What is Patient and Public Involvement (PPI) and Patient and Public Engagement (PPE)?
Lots of different terms are used and these are often combined– for example ‘Patient and Public Involvement and Engagement’ (RCN); ‘Patient and Public Voice and Information’ (NCB); ‘Patient and Public Experience and Engagement’ (a network). Terms seem to be piled up like this because none of them quite expresses what people are seeking to do.
Patient and Public engagement (PPE) is active participation of patients, carers, community representatives, community groups and the public in how services and policy are planned, delivered and evaluated. It is broader and deeper than traditional consultation. It involves the ongoing process of developing and sustaining constructive relationships, building strong, active partnerships and holding a meaningful dialogue with stakeholders. It refers to a wide range of activities, methods and techniques which aim to give a voice to service users and the local community in improving and developing health services and policy.
It means proactively seeking and building continuous and meaningful engagement with the public and patients, to shape services and improve health.
Patient and public involvement is as important to the health service as good knowledge management or tight financial control.
Engaging with patients and the public can happen at two levels:
- individual level – ‘my say’ in decisions about my own care and treatment
- collective level – ‘my’ or ‘our say’ in decisions about commissioning and delivery of services.
Effective patient engagement means involving patient cohorts (patients with common conditions) in helping to get the service right for them. It is also about engaging the public in decisions about the commissioning, planning, design and reconfiguration of health services, either pro-actively as design partners, or reactively, through consultation.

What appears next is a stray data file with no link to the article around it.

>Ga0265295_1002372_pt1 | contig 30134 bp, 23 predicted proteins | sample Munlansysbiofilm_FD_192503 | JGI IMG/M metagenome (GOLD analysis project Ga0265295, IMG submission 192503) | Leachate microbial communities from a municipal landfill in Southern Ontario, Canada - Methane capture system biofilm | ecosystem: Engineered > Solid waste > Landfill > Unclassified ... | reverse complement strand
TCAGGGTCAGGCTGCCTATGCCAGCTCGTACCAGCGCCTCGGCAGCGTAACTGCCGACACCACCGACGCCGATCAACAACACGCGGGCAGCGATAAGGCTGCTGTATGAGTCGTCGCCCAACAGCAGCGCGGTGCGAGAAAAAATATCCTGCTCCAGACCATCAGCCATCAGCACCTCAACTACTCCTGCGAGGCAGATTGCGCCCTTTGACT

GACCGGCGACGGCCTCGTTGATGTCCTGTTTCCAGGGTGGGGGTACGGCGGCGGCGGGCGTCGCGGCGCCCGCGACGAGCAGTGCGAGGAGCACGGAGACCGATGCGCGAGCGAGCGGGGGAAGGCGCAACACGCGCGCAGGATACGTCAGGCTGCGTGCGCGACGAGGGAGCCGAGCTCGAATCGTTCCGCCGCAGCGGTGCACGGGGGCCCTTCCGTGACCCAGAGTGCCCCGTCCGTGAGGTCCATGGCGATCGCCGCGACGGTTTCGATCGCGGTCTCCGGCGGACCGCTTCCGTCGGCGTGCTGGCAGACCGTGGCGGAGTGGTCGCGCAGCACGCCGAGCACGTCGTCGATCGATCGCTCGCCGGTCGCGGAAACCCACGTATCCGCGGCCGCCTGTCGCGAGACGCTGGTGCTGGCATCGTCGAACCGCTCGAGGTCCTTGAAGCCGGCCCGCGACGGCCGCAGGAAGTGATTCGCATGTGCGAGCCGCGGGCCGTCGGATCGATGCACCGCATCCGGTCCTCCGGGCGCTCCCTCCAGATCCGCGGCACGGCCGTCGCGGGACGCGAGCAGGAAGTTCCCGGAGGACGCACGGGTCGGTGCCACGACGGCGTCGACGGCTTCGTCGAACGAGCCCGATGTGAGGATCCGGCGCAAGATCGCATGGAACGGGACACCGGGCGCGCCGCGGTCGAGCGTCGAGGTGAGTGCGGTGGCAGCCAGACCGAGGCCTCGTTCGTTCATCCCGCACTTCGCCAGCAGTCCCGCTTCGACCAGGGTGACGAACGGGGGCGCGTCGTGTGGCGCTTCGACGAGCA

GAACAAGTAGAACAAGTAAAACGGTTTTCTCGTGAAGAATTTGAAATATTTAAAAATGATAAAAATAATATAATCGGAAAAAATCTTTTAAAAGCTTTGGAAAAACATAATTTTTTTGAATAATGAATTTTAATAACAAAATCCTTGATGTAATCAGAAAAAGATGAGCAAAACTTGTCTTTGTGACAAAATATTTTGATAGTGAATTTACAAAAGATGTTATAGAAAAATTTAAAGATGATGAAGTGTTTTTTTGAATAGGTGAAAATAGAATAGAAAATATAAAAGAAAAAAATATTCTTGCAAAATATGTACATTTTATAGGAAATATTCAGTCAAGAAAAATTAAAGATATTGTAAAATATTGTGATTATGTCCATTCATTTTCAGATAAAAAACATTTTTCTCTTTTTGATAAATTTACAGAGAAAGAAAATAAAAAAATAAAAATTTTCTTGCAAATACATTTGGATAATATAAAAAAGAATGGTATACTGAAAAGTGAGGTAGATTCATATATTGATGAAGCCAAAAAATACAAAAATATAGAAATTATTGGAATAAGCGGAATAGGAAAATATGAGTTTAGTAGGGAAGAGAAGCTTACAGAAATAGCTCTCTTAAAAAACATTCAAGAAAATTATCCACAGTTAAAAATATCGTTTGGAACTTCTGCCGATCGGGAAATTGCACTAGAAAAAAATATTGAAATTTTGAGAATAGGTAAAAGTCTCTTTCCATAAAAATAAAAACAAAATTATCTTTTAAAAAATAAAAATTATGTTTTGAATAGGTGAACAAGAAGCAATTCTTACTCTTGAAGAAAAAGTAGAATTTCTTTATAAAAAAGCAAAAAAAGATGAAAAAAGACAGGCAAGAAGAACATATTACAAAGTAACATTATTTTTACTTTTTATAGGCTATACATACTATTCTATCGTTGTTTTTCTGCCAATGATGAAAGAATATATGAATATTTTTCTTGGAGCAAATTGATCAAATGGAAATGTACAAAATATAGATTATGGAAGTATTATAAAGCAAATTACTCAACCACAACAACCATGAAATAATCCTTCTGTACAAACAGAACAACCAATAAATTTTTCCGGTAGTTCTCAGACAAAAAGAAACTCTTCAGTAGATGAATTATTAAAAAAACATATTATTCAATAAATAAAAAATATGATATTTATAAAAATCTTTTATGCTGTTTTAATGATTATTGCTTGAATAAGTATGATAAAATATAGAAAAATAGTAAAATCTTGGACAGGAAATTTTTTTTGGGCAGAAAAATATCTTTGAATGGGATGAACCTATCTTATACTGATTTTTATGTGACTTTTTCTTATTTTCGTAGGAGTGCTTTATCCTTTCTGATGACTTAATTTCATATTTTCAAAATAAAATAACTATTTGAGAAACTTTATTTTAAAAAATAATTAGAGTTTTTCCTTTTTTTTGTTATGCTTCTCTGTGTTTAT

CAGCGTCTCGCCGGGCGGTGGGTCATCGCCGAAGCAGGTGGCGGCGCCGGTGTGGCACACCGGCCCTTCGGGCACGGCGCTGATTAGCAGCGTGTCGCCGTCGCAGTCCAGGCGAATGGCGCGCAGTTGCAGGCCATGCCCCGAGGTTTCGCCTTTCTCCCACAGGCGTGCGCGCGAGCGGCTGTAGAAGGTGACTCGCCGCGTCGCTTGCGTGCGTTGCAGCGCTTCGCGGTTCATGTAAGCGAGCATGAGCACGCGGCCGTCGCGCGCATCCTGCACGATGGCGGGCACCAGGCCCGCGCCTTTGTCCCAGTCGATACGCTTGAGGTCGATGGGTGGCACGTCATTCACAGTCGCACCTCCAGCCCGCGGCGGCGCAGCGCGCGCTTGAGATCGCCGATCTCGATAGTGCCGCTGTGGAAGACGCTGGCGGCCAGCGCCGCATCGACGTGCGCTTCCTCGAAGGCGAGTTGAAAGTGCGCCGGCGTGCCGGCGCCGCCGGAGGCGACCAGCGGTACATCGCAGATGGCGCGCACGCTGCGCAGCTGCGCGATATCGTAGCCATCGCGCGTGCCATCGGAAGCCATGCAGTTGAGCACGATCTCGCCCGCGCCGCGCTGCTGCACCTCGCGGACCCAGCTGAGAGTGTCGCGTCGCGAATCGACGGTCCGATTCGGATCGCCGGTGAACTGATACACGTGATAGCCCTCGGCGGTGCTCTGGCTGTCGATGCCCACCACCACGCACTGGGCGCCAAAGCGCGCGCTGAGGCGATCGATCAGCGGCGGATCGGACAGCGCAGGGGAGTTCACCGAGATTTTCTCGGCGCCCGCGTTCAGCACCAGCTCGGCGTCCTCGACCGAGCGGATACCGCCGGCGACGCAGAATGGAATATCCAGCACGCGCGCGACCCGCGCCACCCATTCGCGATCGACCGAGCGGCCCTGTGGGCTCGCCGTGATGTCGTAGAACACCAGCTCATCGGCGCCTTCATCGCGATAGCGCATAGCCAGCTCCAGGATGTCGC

Effective engagement leads to improvements in health services and is part of everyone’s role in the NHS.
We include patients whose experiences are seldom heard, for example patients with communication difficulties and people with learning disabilities. A useful approach is to identify people who are already part of the patients’ trusted networks.
Patient Experience is what the process of receiving care feels like for our patients. Understanding patient experience can be achieved through a range of activities that capture direct feedback from patients, service users, carers and wider communities.
Whether you are a member of the public getting involved in the work of the NHS for the first time or a doctor who is new to commissioning; you might need a bit of help to guide you. NHS England have put together a range of toolkits and resources to help you carry out effective patient and public involvement, as well as policies and background information to support you. Click here to find out more.
Further clarifaction for staff involving patients and the public in their work in a meaningful way to improve services, including giving clear advice on the legal duty to involve, can be found here.
The three most important parts of our patient and public involvement work are:
Listening – We listen to your feedback about the care we provide. You can let us know your thoughts by filling in a Friends and Family Test, by contacting our PALs team or by sharing your story with us and our Board.
Involving – We involve you in decisions about your care and in service design and evaluation. To get involved you can become a member, become a Volunteer, join our Equal Partners Assembly or be a Governor.
Improving – We improve services based on your valuable feedback. We have developed an Engagement & Co-production Group with carers, service users and staff to ensure we have diverse input into service redesign and decision making.
"A relationship where professionals and citizens share the power to plan and deliver support together, recognising that both have vital contributions to make in order to improve the quality of life for people and communities." National Co-production Critical Friends
Co-production is doing things with people rather than for or to them in addition. As a Trust, we are working on models of co-production through our Recovery and Wellbeing Academy. We are creating space for shared learning and decision making, in all capacities, through an equal and transparent partnerships and recognizing and valuing the unique skills that people possess.
The Equal Partners Strategy highlights our commitment to working with staff, service users, patients, carers, general public and other partners to plan, shape, develop and deliver our services.
Only by informing, listening, consulting, and involving can we truly empowerpeople and ensure that our services are of high quality, and meet the needs of the population.
Useful Information about the Equal Partners Strategy
To find out more about the Equal Partners Assembly, see the document below: